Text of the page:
A delicious Malaysian dish...
The master chef at work behind the counter :)
Today is Malaysia Day. To be precise: today marks the 52nd anniversary of the establishment of the Federation of Malaysia, and the joining together of Malaya, North Borneo (now known as Sabah), Sarawak and -- for what turned out to be just a short period -- Singapore.
Earlier in the day, thousands of my fellow Malaysians took part in a rally in Kuala Lumpur that ostensibly was a reaction to the Bersih rally for clean elections and a clean government (bersih means "clean" in Bahasa Malaysia) which took place a few weeks ago. Very sadly, it was racially tinged -- with ethnic Malays seeking to emphasize their sovereignty over other Malaysians and directing attacks particularly at those of their fellow countrymen and -women who are ethnic Chinese -- and turned unruly.
I wish I could say that I was surprised by this turn of events but I can't. Instead, I just thank goodness things didn't get worse -- and find it both unexpected and heartening that the Malay-dominated police actually broke up the rally by firing water cannons into the crowd. So maybe, hopefully, the likes of Dennis Ignatius, writing in Malaysiakini about a paradigm shift having taken place among some Malays(ians) who have got to realizing that Malaysia should be truly Malaysian rather than primarily be about and for one of its ethnic groups, actually are on to something.
Veteran Malaysian politician Tengku Razaleigh Hamzah is on the record as stating that: "Malays are scared and lacking in confidence and this can be seen in their relationships and interaction with other communities". The ethnic Malay member of parliament -- and one time prime ministerial hopeful -- also has said that "we conveniently forget that other Malaysians have contributed more than their fair share in the service of our country".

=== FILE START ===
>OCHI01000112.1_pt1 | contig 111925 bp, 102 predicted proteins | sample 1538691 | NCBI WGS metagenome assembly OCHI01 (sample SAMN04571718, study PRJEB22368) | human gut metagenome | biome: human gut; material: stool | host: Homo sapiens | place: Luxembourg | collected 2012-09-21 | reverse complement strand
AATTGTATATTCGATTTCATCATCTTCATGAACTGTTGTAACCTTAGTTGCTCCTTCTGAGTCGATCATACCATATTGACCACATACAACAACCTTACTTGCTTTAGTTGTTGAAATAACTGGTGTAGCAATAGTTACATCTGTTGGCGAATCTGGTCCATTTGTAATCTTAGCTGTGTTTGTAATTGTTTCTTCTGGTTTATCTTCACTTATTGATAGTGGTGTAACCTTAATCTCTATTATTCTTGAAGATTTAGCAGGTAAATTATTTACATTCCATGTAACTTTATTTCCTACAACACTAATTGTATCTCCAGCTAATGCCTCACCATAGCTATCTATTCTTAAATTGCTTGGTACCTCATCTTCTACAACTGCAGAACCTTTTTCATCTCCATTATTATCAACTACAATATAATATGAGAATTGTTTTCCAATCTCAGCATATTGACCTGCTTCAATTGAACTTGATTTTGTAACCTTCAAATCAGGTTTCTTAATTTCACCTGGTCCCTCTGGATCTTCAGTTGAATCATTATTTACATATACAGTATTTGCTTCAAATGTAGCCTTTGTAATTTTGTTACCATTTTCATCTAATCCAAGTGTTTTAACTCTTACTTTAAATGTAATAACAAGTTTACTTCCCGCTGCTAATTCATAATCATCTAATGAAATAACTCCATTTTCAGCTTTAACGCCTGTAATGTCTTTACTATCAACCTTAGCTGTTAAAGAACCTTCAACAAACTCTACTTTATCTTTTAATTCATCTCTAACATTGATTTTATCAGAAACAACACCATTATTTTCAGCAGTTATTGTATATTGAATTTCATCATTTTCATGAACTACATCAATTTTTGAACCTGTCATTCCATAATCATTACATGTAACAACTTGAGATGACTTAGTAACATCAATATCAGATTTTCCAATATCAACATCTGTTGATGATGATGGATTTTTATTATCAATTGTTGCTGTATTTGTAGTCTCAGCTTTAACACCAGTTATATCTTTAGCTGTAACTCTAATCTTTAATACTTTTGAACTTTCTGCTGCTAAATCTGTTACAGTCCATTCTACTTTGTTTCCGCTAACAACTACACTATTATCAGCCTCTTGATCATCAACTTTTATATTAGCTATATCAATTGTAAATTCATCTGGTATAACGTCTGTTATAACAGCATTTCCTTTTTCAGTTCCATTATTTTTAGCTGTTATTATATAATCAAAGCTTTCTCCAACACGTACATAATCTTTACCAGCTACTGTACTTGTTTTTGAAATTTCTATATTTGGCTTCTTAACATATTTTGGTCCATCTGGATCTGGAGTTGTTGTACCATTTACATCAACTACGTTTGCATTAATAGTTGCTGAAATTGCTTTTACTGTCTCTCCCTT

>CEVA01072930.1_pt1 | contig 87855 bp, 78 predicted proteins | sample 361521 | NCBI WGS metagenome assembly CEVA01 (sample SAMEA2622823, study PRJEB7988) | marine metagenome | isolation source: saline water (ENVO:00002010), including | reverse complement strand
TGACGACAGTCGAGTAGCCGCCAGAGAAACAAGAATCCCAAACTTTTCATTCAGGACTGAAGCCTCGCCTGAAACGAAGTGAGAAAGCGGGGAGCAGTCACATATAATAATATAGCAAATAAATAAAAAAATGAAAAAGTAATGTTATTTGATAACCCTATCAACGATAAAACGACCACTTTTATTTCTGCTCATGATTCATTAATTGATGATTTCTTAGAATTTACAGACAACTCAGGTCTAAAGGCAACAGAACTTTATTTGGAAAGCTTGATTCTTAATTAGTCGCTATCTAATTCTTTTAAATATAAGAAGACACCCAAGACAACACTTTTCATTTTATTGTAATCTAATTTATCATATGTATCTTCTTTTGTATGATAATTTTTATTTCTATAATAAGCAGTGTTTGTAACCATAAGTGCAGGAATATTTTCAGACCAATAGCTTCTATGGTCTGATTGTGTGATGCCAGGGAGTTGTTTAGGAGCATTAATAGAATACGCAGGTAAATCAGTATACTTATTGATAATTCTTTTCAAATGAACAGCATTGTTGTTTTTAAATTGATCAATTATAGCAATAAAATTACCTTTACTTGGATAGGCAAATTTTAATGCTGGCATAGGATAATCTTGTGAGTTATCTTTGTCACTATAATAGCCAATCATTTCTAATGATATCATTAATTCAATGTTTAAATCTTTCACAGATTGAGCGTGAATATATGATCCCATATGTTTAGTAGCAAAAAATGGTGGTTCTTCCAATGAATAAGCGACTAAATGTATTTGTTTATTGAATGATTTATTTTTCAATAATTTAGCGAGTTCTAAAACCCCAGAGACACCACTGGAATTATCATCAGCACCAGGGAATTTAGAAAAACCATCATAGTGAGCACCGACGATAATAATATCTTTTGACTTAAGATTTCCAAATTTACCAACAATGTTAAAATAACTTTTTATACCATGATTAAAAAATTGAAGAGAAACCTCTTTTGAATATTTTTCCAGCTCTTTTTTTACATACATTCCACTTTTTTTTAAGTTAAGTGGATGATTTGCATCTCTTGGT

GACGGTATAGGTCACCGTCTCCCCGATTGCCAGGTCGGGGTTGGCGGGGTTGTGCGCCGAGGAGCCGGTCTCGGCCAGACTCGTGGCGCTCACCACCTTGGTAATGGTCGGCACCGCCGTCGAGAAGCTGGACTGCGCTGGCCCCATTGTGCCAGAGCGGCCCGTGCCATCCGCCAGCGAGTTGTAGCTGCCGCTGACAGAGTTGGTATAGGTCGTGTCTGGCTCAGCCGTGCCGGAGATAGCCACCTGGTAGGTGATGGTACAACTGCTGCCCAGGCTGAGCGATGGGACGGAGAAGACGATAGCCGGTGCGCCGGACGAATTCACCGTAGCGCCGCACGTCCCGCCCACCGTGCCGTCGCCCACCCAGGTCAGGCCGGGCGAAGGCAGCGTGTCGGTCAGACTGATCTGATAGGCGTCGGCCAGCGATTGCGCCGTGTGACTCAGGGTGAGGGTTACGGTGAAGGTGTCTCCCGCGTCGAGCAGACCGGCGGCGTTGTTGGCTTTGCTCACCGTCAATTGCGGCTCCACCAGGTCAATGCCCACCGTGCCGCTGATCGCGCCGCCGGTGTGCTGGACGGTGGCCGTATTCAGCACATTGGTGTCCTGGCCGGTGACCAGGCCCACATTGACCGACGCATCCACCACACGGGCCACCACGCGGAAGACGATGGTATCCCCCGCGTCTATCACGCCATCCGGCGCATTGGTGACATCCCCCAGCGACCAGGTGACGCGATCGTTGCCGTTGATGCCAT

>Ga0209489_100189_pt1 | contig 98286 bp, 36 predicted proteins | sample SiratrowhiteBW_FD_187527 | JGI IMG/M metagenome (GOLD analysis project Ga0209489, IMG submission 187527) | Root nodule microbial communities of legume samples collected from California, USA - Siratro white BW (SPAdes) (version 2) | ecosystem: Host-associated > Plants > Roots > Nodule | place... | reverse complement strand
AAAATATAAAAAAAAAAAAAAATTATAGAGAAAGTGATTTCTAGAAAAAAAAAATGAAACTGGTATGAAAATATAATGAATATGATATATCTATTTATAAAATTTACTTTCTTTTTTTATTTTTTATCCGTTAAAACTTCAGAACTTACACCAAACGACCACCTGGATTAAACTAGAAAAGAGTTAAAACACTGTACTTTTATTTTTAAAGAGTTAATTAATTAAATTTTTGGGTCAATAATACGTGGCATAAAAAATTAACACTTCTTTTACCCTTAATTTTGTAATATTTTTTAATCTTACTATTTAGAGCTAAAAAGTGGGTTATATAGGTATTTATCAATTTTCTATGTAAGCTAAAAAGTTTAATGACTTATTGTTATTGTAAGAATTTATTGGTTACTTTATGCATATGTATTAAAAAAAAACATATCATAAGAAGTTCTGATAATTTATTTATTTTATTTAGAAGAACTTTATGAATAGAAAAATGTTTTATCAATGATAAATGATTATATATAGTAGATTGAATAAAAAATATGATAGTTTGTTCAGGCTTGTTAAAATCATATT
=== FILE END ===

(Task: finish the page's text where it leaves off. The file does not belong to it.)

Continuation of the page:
There are times when I tend towards the opinion that if only politicians got out of the way and Malaysians of different ethnicities just sat down to break bread together, ethnic relations within the country would be much improved. Only instead of boring bread, Malaysians could partake of something more delicious like, say, mee rebus cooked "Mamak" style: i.e., a uniquely Malaysian dish made by Indian Muslims, which has a Malay name, and whose main ingredient (egg noodles) are primarily associated with the Chinese.
Put another way: whatever their ethnicity (or "race" as it tends to be termed in Malaysia), it seems to me that many Malaysians have long shown in their actions -- and via such as their tastebuds -- that they actually are, well, Malaysian rather than "purely", narrowly following a single ethnic path. And at long last, at least some senior politicians may actually realize that prioritizing one "race" over others is not ideal for the nation as a whole -- and that the far better way to go is for Malaysia (the country that likes to market itself as being "truly Asia") to be genuinely Malaysian!
"In our desire to remain on top of things, we conveniently forget that our other Malaysians have contributed more than their fair share in the service of the country. - See more at: http://www.themalaysianinsider.com/malaysia/article/malays-forget-other-communities-contributed-to-malaysias-development-says-k#sthash.jww9y4fz.dpuf
"In our desire to remain on top of things, we conveniently forget that our other Malaysians have contributed more than their fair share in the service of the country. - See more at: http://www.themalaysianinsider.com/malaysia/article/malays-forget-other-communities-contributed-to-malaysias-development-says-k#sthash.jww9y4fz.dpu